The first ships commissioned with a post-war subsidy: the Andrea Doria first sailed across the Atlantic in the winter of 1953. Her sister Cristoforo Colombo sailed a year later. The two were nearly identical at over 29,000 tons. The Andrea Doria has the most persistent fame of all Italian ocean liners, notoriously sinking after being struck by the Swedish American Line’s MS Stockholm in the fog on July 25, 1956. It is found off the coast of Nantucket, having attracted several bold over the years, slowly collapsing towards the seafloor due to corrosion and hooked fishing nets.

Andrea Doria’s replacement was the 33,000-ton SS Leonardo Da Vinci, with lifeboat mounts that allowed them to be lowered with up to 25 degrees of heel. A lesson learned from Andrea Doria who is slowly reeling. Leonardo Da Vinci bridged the technological gap between the older ships and Michelangelo and Raffaello.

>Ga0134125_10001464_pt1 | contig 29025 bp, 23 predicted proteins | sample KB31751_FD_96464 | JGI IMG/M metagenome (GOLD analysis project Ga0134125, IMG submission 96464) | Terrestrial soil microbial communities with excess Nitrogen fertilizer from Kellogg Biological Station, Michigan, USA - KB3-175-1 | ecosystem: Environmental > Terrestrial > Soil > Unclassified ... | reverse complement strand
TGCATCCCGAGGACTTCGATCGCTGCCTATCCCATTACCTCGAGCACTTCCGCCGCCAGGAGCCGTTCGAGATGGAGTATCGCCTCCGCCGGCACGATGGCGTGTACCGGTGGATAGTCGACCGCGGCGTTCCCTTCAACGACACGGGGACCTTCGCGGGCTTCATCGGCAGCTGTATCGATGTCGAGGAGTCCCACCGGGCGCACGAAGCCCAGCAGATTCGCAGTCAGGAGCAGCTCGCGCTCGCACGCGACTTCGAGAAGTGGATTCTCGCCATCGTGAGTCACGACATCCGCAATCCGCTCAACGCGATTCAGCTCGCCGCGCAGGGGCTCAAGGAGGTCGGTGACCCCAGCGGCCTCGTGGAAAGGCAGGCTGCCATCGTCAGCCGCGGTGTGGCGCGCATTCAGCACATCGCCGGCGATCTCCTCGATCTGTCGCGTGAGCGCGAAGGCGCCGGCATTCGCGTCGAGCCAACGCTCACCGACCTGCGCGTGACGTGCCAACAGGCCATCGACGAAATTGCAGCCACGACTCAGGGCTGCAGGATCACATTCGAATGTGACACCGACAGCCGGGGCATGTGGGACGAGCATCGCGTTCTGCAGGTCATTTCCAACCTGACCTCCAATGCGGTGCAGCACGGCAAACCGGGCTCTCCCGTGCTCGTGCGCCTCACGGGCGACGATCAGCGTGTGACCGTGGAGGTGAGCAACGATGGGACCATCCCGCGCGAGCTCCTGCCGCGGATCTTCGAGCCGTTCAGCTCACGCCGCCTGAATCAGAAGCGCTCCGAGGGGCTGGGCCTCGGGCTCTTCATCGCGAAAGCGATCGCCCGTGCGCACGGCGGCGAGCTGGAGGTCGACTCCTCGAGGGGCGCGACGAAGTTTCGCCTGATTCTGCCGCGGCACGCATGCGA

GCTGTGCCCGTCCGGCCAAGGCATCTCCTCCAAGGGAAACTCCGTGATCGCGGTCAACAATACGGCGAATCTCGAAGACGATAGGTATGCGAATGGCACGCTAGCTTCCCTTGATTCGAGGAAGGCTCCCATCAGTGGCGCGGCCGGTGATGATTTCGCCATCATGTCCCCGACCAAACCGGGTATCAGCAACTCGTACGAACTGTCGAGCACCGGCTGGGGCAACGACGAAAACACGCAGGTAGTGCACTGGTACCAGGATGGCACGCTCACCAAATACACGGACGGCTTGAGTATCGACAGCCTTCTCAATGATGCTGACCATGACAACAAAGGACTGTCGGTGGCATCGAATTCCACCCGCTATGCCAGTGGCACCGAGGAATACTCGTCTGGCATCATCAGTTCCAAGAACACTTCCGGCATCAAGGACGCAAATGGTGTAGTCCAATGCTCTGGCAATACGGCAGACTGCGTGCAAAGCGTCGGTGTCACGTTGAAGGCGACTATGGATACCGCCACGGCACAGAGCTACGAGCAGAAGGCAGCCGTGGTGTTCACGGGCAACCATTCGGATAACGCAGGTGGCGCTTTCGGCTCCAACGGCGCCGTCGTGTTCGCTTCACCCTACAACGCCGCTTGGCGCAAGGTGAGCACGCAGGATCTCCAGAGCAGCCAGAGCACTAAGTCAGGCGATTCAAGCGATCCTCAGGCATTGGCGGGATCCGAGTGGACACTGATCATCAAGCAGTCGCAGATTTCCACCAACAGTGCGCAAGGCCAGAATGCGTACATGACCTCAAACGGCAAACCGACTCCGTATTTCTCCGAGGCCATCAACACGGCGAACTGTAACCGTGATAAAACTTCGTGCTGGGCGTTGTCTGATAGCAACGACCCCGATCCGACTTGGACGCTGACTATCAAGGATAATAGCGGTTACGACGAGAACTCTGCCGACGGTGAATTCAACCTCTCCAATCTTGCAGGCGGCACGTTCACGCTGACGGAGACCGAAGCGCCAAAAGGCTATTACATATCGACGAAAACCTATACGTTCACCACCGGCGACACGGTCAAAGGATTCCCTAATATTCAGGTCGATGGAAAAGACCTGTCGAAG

In 1958, the Italian Line began planning a pair of super ships. They would have a three-class design especially for the frequently scheduled transit between Genoa and New York. The capacity, including the crew, was 2,500 souls. They were built almost simultaneously by two separate shipyards. Both were 900 feet long and 45,000 tons, with thirty rooms and a theater with almost 500 seats each, 760 cabins and 18 elevators.

The funnel design became a trademark. Some thought they were horrible, but they were effective at dispersing engine smoke and fumes. The grille construction allowed airflow to pass through, a feature that has become the norm on modern cruisers.

Michelangelo: Storm Rider